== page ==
Though I’ve done some rock climbing (5.7 – 5.8 or so), I don’t like heights like that. Not only would you hardly ever find a black woman this brave, but there’s the caring factor. As much as I agree with Travis above regarding the Global Climate Stupidity, this young lady has dedicated her work life to a cause outside herself (whether valid or not) with no selfish reason other than, yeah, she could do climbing elsewhere but would be living in a van.*

    I just don’t think you’d see the selflessness in but a minuscule number of black women. Sure, they might be working for a cause, that that cause would be blackety-black-black (TM-J. Derbyshire).

    .

    * She came so close to “… down by the river”, also, but… the Millennials – don’t know nuthin’ bout nuthin.

  20. “Blacks and women and, likely, especially black women tend to not like the risk of death by falling and thus shy away from jobs involving climbing up poles to fix things.”

    So way way wait. Thought that blacks can do just about everything. On the ground there’s no one faster (track, marathons), they can jump higher and shoot better (NBA), and hit really really far HRs (MLB).

    So they’re actually afraid of heights? Wow. So, aside from not being the best swimmers in water, they also aren’t good with heights. Can understand the falling thing, but how come blacks aren’t the best swimmers in the world? Afraid of drowning? Excuses, excuses.

    Speaking of heights, wonder if blacks comprise a significant minority of commercial airline pilots? Or constitute a significant part of the US Air Force?

    Actually afraid of heights. Wonders never cease.

    At a time like this, actually stating this kind of thing, it does make one wonder…what would Malcolm Gladwell have to say? Perhaps if blacks were to get about 10k hrs of painting practice outside of tall buildings. Start at 1,300-ft. above ground on the top ledge of the Sears (Willis) Tower in Chicago. Swig stage painting should be up their alley. From there its a cinch. After all, if they can paint the Sears Tower from the outside 1,300 ft off the ground then they can do just about anything.

    • Replies: @acementhead
  21. Gamecock says:

    Could be worse:

    I was a dam builder
    Across a river deep and wide
    Where steel and water did collide
    A place called Boulder, on the wild Colorado
    I slipped and fell into the wet concrete below
    They buried me in that great tomb that knows no sound

  22. Gamecock says:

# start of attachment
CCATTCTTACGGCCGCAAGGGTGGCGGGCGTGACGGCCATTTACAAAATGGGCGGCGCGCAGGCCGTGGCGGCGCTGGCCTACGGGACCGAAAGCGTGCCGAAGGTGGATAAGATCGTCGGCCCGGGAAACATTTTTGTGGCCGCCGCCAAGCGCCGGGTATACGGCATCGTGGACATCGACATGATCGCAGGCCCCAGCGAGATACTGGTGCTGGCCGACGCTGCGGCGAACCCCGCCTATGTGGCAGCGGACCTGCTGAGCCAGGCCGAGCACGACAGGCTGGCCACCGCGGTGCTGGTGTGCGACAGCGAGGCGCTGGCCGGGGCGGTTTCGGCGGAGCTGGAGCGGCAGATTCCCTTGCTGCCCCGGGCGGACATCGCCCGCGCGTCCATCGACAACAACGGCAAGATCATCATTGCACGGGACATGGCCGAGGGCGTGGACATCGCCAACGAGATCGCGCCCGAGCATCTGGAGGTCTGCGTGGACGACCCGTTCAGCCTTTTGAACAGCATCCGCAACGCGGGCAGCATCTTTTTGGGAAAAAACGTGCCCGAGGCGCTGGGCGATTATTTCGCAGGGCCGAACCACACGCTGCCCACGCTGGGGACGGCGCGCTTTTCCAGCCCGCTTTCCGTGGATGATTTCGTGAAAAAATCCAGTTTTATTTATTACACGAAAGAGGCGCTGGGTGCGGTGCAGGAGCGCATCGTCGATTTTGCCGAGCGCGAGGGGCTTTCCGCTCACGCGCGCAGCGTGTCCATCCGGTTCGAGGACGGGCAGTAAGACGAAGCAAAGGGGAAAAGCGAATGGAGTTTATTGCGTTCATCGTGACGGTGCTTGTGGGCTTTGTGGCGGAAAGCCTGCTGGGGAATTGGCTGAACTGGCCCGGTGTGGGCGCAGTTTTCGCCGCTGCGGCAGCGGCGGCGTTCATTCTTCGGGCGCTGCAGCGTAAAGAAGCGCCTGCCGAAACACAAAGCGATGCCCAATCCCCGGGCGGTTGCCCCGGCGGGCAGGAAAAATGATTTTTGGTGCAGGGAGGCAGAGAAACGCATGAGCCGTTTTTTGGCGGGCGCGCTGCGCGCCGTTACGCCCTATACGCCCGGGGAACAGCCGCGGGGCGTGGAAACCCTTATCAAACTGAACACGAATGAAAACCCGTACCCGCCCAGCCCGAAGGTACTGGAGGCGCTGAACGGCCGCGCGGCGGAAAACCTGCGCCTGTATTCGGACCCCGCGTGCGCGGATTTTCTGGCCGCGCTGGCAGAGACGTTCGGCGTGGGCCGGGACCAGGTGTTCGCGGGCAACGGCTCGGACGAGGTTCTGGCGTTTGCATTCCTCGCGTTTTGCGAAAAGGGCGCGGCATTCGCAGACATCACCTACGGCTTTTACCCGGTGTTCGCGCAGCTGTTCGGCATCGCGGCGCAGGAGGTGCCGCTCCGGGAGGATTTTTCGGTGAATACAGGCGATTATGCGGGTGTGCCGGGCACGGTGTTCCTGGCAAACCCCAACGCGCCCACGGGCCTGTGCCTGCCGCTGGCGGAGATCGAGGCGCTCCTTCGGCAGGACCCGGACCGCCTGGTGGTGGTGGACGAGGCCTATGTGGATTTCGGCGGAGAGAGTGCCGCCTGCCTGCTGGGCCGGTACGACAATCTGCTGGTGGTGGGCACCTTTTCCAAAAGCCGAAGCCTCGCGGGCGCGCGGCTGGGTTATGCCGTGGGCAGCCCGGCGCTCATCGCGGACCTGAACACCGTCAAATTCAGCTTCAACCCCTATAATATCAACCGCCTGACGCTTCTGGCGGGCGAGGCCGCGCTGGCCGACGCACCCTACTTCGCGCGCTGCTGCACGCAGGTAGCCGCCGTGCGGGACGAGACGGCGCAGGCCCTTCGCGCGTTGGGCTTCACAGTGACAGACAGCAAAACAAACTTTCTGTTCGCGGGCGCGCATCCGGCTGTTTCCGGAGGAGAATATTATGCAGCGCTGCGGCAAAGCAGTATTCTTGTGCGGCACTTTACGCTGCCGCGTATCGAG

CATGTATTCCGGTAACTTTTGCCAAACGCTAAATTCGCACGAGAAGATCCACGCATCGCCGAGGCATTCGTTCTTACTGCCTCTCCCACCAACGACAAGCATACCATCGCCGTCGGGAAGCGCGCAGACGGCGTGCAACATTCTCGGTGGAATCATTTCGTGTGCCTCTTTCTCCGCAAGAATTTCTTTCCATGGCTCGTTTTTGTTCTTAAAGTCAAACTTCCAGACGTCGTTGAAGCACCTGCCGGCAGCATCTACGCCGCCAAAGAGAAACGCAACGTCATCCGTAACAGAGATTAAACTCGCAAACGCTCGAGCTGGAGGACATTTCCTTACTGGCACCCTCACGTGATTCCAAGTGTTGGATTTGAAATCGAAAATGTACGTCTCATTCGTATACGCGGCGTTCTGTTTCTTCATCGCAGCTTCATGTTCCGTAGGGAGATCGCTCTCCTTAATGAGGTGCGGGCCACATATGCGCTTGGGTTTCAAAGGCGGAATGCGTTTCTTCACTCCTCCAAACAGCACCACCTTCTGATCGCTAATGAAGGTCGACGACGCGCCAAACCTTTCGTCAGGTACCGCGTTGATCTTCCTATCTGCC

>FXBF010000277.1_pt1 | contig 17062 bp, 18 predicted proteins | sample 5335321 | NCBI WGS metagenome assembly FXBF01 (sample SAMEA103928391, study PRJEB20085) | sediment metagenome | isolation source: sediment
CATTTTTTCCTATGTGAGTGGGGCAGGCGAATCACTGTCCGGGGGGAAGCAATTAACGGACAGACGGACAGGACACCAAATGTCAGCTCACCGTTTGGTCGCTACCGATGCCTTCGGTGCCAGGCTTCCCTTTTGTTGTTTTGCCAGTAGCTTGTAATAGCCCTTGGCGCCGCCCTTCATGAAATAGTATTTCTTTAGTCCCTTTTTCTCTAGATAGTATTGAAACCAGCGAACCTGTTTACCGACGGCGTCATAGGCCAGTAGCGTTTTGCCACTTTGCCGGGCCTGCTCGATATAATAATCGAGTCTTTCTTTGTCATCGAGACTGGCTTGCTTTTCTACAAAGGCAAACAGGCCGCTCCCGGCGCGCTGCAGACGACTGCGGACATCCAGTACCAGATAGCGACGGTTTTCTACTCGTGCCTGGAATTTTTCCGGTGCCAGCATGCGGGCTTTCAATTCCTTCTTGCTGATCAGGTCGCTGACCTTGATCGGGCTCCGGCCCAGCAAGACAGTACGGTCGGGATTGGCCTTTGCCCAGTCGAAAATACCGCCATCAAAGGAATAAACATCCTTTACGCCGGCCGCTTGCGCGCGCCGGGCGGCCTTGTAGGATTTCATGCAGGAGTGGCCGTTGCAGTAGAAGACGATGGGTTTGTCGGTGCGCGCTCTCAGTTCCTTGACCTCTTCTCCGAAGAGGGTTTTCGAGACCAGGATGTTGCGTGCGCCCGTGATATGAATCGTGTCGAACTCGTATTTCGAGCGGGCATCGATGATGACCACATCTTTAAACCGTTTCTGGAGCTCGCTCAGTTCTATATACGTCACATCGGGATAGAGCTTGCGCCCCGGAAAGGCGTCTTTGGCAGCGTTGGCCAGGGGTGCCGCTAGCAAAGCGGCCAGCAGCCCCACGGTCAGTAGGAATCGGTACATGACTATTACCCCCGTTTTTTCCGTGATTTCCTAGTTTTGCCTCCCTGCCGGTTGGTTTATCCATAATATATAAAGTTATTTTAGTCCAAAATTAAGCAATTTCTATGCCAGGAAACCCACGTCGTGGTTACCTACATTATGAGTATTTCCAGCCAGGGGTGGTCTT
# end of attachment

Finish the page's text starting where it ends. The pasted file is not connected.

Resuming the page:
@Anonymous

    Something doesn’t add up, [374]. Yeah, this thing is out there on duh web to see.

    But I was told 30 years ago that 1,000 feet was the max for a free climb tower; any taller, an elevator was needed. The problem being that, by the time you climbed 1,000 feet, it would be time to start climbing down, leaving no time for any actual work at the top.

    Betcha a helicopter deposited him at the top.

    • Thanks: Alden
  23. @Rob

    I used to live near turbines and they are pretty low maintenance. Most of the pay goes to the land owners. The light bulb changers are contractors and technological advances will eliminate those jobs entirely.

    There really aren’t many jobs from wind or solar. It’s more liberal wishful thinking than anything.

    I’m all for investing in clean energy but they don’t produce a fraction of the jobs as coal or natural gas.

    Liberals are really not numbers people. They have a hard time thinking about economics and want to live in some fantasy world where race doesn’t exist and everyone has a job at the local green energy company. They are really children in adult bodies that aren’t capable of solving serious problems.

    • Agree: Dr. X
    • Thanks: Calvin Hobbes
    • Replies: @Rob
    , @Anonymous
  24. SafeNow says:

    The “grand bargain” of affirmative action has always been to accept a perfunctory job, but then not be feisty by trying to overreach your perfunctoriness. This worked in all occupations. But this has been breaking down during the last few years, as AA recipients have become more feisty. Also, in some fields, such as this one, there is no role for a perfunctory skillset.